The storied automotive names of Bentley, Maserati, Rolls-Royce, Jaguar and Lamborghini have found that the lure of SUVs is proving impossible to resist.
The storied automotive names of Bentley, Maserati, Rolls-Royce, Jaguar and Lamborghini conjure images of upper-crust style, luxury and, yes, tradition.
That tradition is being exploded as if a truck stop were opening at Buckingham Palace: All five brands are preparing to introduce sport-utility vehicles.
Wealthy purists may wring their manicured hands, but the market has spoken, and not only in America. Even at the highest end of the market, buyers are preferring roomier SUVs to sedans, coupes and sports cars.
And with even ultraexclusive automakers under pressure to sustain profits and keep fickle customers in the fold, the lure of SUVs is proving impossible to resist.
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Harald Wester, head of the Maserati and Alfa Romeo brands at Fiat Chrysler, makes an analogy with high fashion, which changes with the seasons but maintains signature brand cues.
“So where do I have the arrogance or ignorance to determine what luxury suit our customers want to wear?” Wester said. “Why can’t a vehicle be bigger and more functional, but with the same feel and smell and characteristics as the other one?”
Maserati hopes Americans will try on the Levante this fall. The $72,000 crossover SUV blends Italian flair with powerful turbocharged engines, all-wheel drive and an air suspension that adjusts over multiple ride heights. After its recent unveiling in Geneva, the Levante made its U.S. debut this week at the New York International Auto Show.
The Bentley Bentayga will reach well-heeled customers in May. Billed as the world’s fastest, most exclusive SUV, the 600-horsepower Bentayga, with a top speed of 187 mph, starts at $230,000 but can top $300,000 with options. Adding a self-winding, diamond-studded Breitling Mulliner Tourbillon clock to the dashboard will add a couple of hundred thousand dollars more to the price. Yes, for the clock alone.
Rolls-Royce is preparing an SUV for 2017 under the Project Cullinan code name. Rolls-Royce says the model, which the company calls a high-bodied all-terrain vehicle and is named after a famed diamond, is built on a new aluminum architecture and will deliver its signature lush ride on- or off-road.
Jaguar’s new F-Pace is far more attainable, about $43,000 to start. That aggressive pricing is no coincidence. The company has struggled to attract U.S. buyers, despite a revamped lineup of critically acclaimed sedans and sports cars. It has watched BMW, Mercedes and every other rival mint money with crossovers, the most glaring hole in the Jaguar lineup.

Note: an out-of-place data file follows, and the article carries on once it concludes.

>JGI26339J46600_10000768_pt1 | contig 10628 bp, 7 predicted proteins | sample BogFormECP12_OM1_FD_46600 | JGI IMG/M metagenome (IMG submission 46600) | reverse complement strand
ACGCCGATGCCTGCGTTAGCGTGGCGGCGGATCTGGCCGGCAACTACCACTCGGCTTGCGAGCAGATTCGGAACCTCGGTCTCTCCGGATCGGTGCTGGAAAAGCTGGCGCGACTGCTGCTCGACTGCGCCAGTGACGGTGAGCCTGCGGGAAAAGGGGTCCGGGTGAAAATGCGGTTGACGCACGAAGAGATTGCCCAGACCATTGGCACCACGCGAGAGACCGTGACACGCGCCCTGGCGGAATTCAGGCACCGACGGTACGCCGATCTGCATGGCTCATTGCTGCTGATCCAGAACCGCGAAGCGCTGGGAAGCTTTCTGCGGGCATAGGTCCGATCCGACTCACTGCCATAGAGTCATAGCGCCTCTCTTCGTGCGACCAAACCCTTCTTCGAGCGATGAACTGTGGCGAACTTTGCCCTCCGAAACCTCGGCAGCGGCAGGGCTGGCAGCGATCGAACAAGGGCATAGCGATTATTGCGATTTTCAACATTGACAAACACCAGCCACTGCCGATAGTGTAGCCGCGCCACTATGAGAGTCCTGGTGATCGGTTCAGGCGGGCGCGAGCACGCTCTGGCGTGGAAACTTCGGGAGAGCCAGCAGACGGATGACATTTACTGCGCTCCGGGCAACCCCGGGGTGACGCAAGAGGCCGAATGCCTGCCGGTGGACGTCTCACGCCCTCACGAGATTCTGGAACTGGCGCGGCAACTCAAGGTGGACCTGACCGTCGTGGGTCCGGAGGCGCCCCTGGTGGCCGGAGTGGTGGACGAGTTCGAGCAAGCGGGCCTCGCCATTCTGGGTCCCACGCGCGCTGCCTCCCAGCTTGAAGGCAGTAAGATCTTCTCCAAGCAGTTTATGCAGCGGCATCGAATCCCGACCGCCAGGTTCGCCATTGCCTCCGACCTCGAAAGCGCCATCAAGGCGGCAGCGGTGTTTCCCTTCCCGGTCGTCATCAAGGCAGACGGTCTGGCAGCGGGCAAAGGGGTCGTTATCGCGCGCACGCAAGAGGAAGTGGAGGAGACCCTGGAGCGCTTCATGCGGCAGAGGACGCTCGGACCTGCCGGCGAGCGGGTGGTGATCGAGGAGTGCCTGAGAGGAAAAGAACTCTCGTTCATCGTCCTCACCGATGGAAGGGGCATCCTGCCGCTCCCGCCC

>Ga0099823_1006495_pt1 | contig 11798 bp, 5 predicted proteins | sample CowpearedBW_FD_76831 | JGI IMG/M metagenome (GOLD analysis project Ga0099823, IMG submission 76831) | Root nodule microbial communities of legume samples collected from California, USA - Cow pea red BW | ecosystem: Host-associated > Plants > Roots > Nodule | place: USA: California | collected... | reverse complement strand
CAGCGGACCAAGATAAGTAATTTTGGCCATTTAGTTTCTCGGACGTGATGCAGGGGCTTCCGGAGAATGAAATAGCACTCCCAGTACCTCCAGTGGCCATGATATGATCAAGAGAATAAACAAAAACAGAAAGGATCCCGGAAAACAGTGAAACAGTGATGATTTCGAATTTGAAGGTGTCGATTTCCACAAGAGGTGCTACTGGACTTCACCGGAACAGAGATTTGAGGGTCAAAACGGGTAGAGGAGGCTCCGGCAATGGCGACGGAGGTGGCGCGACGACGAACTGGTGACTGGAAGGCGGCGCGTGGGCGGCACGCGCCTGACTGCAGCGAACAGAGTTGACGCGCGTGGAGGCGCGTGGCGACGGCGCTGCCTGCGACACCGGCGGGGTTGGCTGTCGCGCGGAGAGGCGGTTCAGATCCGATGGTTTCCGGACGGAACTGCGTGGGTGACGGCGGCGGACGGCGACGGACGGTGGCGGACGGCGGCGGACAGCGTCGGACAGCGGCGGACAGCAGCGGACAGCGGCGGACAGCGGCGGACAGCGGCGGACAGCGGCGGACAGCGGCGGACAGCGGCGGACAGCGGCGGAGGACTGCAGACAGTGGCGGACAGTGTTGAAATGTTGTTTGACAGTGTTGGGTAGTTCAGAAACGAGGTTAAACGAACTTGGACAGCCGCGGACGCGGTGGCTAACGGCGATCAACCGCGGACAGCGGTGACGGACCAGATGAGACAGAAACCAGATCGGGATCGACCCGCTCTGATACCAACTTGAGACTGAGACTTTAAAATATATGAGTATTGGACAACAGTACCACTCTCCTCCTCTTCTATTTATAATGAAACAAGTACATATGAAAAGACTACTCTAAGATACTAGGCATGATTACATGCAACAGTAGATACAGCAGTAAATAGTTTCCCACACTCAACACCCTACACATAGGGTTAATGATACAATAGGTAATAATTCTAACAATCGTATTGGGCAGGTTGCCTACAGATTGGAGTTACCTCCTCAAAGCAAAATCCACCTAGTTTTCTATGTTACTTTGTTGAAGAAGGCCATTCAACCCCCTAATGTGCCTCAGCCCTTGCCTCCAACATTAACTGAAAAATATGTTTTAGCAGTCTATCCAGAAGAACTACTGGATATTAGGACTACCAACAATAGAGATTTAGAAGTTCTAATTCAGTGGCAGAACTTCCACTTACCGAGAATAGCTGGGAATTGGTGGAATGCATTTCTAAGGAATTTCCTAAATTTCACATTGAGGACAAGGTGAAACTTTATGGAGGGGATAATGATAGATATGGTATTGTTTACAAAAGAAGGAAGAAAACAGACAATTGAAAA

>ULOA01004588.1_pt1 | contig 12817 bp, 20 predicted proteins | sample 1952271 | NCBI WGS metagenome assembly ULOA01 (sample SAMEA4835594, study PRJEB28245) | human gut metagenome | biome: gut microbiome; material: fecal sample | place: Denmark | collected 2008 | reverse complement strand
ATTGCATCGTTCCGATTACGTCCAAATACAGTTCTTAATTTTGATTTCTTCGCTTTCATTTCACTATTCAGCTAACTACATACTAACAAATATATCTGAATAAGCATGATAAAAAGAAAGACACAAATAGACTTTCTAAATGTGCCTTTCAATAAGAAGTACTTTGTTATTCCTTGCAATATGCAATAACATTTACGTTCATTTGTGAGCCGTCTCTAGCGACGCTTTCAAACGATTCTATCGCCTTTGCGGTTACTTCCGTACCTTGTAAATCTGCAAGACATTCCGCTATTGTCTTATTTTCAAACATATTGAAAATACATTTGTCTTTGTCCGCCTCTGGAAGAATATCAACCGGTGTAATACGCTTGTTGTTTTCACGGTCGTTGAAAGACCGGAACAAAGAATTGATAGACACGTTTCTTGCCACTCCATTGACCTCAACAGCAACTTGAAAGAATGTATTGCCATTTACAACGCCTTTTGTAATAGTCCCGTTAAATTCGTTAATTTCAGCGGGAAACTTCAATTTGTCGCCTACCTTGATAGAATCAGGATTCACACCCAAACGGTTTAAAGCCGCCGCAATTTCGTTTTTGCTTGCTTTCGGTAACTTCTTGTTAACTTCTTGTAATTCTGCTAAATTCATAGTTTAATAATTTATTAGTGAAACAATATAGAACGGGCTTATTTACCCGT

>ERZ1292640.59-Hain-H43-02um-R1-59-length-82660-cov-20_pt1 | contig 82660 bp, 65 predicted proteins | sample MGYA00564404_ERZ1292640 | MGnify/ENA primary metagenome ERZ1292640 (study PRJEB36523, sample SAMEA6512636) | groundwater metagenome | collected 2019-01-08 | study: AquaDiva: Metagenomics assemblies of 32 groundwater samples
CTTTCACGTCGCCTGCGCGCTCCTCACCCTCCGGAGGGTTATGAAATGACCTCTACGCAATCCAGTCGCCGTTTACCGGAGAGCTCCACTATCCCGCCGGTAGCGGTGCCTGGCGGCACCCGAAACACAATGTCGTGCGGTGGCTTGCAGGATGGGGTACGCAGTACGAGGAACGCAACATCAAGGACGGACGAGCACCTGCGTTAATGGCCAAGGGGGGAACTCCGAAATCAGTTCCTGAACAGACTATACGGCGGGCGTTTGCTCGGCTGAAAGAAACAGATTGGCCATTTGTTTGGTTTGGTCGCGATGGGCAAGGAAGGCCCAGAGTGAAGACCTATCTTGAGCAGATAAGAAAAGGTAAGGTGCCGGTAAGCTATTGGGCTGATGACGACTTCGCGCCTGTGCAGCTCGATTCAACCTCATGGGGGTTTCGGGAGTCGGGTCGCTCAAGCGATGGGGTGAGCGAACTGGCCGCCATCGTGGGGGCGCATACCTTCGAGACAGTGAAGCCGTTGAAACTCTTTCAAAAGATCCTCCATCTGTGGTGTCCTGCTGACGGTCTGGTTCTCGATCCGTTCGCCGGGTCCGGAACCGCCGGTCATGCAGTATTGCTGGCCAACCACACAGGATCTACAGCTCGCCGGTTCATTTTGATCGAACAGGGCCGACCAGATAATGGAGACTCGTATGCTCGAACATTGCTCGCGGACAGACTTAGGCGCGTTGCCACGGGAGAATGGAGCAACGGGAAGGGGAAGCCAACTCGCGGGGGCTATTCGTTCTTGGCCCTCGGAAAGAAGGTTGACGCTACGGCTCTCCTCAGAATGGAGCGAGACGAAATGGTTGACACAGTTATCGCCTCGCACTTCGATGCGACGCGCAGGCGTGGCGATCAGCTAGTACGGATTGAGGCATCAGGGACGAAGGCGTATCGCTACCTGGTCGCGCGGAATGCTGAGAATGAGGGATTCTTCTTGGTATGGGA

Maserati is in a similar position, in need of a showroom hit to give new energy to a Fiat Chrysler brand that has struggled to escape the shadow of Ferrari, its corporate stablemate until a spinoff in January.
Between the F-Pace and a small sedan, the XE, Jaguar is expected to nearly triple its U.S. sales to 47,500 by 2020, from barely 16,000 in 2015, according to Stephanie Brinley, senior analyst for IHS Automotive.
“If a Jaguar buyer wants an SUV and Jaguar doesn’t offer it, that buyer will leave the brand,” Brinley said.
For any luxury brand, she added, SUVs are the biggest opportunity for sales growth. Sales of compact luxury crossovers like the Jaguar surged more than 50 percent last year.
Sales of all luxury crossovers should increase another 40 percent over four years, to 1.2 million.
While Land Rover helped pioneer the luxury off-road SUV, Porsche helped create today’s template for SUVs that focus more on performance on pavement. In 2003, its Cayenne initially struck many fans of the famed sports-car brand as the ultimate heresy.
But instead of being a disaster, the Cayenne proved a sales triumph. Its worldwide popularity and profits helped sustain Porsche and backstopped investment in its traditional sports cars. The Cayenne and the smaller Macan SUV, introduced last year, now deliver just over half of all Porsche sales in America.
It’s the same story for Mercedes, BMW, Audi and Cadillac: The luxury SUV has become their 2-ton golden goose. BMW is virtually running out of numbers for its proliferating SUV lineup, which now includes the X1, X3, X4, X5 and X6, with a three-row X7 likely in the works.
The Bentayga actually shares its basic structure with the Cayenne and Audi Q7, with all three brands — and four counting Lamborghini — shouldering luxury duties within the VW Group empire.
One holdout is Aston Martin, known for the knee-weakening beauty of its British cars. Its chief executive, Andy Palmer, has declared that SUVs are by definition boxy and therefore cannot be beautiful. That, he says, disqualifies an SUV from wearing an Aston Martin badge.
Brinley isn’t buying it.
“Porsche and other premium brands have proven it’s possible to offer a successful SUV and fantastic sports car in the same showroom,” she said. “Whether or not they’re beautiful is in the eye of the beholder.”
Even Lamborghini will test that theory with the Urus, from a brand known for fanciful supercars that cost from roughly $250,000 to more than $1 million. Lamborghini is doubling the size of its manufacturing footprint in Italy’s Emilia-Romagna region to satisfy expected demand for the Urus, set to arrive in 2017.